With all the uncertainty that remains in place ahead of the Brexit deadline, these more extreme scenarios still have a possibility of unfolding, potentially weighing on the Pound’s value despite financial markets increasingly discounting the likelihood of a disorderly EU exit.
Here the trade is short GBP/USD because this negative bias is not priced in to the GBP/USD, in fact in the face of a gigantic crisis, GBP/USD has held up well. So is Brexit really a crisis? Government officials are preparing for the worst, including putrefying stockpiles of rubbish that can breed diseases and worse:
Government officials are preparing to deal with “putrefying stockpiles” of rubbish in the event of a no-deal Brexit, according to documents leaked to the Guardian. If the UK leaves the EU without a deal on 29 March, export licences for millions of tonnes of waste will become invalid overnight. Environment Agency (EA) officials said leaking stockpiles could cause pollution. The EA is also concerned that if farmers cannot export beef and lamb, a backlog of livestock on farms could cause liquid manure stores to overflow. A senior MP said the problems could cause a public health and environmental pollution emergency. An EA source said: “It could all get very ugly, very quickly.” The emails leaked to the Guardian were sent to EA staff, asking for 42 volunteers to staff crisis management centres that would deal with incidents. On Tuesday the chief executive of the civil service revealed plans to move up to 5,000 staff into an emergency command and control centre in the event of no deal.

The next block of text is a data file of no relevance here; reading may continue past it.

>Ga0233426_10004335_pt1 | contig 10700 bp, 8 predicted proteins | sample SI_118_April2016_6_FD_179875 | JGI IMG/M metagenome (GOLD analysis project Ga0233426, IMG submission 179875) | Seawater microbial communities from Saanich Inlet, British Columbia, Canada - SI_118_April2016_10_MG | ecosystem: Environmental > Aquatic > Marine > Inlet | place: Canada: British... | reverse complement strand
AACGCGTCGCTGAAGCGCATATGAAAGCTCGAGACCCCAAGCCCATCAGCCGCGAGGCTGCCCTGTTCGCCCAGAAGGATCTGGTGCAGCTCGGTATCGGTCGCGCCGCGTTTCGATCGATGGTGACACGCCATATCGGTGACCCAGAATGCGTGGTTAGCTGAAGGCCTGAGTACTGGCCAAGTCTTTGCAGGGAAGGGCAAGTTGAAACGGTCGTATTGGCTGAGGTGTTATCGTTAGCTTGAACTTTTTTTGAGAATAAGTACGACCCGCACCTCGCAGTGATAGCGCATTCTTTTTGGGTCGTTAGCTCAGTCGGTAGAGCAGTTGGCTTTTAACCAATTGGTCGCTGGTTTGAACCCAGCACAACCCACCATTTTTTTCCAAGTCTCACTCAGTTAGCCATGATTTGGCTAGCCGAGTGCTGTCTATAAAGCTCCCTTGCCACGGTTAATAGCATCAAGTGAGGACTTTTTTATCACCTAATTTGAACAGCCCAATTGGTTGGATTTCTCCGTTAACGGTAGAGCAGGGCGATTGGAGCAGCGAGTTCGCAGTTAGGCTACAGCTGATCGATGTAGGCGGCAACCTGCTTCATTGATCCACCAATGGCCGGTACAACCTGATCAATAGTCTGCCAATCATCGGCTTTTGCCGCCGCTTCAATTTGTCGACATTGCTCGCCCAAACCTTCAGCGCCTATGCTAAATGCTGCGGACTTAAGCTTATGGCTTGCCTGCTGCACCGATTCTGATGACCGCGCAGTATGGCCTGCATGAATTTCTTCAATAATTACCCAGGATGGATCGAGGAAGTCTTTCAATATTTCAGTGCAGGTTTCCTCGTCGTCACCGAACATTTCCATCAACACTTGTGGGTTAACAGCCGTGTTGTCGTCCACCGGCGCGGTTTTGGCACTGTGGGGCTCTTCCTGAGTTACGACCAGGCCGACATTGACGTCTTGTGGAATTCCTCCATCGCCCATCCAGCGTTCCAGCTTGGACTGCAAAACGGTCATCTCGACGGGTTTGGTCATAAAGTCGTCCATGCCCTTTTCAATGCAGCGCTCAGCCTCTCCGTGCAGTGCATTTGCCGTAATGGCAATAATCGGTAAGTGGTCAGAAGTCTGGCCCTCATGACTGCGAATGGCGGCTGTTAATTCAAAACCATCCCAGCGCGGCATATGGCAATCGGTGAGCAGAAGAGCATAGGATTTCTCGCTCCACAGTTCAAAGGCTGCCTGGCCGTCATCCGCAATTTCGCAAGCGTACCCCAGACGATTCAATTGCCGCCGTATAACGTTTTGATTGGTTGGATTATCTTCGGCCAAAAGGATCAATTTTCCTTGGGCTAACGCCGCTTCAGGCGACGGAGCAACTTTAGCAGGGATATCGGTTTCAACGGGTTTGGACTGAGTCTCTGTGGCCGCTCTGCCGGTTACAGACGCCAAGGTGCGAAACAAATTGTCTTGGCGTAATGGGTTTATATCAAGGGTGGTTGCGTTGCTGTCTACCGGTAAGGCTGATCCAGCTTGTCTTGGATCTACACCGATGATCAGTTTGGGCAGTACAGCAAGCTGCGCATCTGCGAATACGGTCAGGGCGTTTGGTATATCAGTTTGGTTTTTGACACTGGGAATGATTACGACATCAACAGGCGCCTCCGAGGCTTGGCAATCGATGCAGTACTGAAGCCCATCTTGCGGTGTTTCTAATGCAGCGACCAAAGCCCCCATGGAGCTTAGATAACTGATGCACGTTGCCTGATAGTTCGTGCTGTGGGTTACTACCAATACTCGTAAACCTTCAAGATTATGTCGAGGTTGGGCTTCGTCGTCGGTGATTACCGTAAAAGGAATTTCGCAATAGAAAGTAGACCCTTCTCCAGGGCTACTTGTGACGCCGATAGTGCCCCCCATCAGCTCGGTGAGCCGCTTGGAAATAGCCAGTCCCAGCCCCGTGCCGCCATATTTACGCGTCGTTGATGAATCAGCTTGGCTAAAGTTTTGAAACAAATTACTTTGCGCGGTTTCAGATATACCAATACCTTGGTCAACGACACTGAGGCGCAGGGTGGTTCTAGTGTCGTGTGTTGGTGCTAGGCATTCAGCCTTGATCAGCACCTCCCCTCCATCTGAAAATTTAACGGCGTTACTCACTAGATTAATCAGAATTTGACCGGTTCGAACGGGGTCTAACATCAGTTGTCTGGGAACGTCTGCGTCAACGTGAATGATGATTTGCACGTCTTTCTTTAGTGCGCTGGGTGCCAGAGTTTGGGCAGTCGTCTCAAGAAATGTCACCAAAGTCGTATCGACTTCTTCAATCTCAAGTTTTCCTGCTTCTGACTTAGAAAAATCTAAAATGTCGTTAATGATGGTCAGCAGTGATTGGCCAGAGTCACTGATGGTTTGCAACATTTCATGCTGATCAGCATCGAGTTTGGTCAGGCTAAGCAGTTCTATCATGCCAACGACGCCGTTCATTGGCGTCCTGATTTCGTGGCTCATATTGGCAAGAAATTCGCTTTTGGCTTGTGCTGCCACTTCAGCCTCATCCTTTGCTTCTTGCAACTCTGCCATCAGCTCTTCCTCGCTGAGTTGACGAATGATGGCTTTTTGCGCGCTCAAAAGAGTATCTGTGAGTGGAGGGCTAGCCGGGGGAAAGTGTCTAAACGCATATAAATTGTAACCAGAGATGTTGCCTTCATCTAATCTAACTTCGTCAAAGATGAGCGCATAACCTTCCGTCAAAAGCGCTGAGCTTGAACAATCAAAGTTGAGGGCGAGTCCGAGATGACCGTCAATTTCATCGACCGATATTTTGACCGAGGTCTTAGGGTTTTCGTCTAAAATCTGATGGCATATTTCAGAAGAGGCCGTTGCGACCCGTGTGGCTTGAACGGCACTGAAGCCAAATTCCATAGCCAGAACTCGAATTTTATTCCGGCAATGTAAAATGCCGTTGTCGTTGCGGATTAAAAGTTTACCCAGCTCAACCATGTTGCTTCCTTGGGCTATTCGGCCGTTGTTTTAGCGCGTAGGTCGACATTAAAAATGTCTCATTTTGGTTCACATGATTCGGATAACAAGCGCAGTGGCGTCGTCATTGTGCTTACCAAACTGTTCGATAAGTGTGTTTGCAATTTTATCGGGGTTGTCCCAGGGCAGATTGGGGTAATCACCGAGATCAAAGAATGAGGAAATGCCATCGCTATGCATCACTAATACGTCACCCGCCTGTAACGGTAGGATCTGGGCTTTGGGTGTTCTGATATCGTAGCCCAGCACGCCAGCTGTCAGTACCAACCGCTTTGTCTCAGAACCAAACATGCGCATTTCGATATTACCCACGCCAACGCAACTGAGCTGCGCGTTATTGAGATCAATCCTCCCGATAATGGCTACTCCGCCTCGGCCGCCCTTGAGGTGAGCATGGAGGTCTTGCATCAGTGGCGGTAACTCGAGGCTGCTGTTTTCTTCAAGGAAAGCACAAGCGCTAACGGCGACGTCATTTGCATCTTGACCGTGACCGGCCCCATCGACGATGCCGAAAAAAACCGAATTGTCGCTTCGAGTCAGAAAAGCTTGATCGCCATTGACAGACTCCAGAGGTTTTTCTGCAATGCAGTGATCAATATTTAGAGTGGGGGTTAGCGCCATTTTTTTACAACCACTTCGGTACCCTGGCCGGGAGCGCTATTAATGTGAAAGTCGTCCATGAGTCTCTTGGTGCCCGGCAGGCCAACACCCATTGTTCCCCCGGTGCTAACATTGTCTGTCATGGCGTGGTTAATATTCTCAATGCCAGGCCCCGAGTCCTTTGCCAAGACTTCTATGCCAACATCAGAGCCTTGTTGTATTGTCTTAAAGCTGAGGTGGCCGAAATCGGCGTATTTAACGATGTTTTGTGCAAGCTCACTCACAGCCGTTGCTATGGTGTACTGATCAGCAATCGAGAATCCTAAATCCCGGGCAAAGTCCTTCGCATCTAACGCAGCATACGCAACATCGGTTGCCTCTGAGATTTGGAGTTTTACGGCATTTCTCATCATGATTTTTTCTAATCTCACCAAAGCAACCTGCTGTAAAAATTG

As you can imagine, that’s just one potential issue there are many. So let’s take a look at the GBP/USD chart: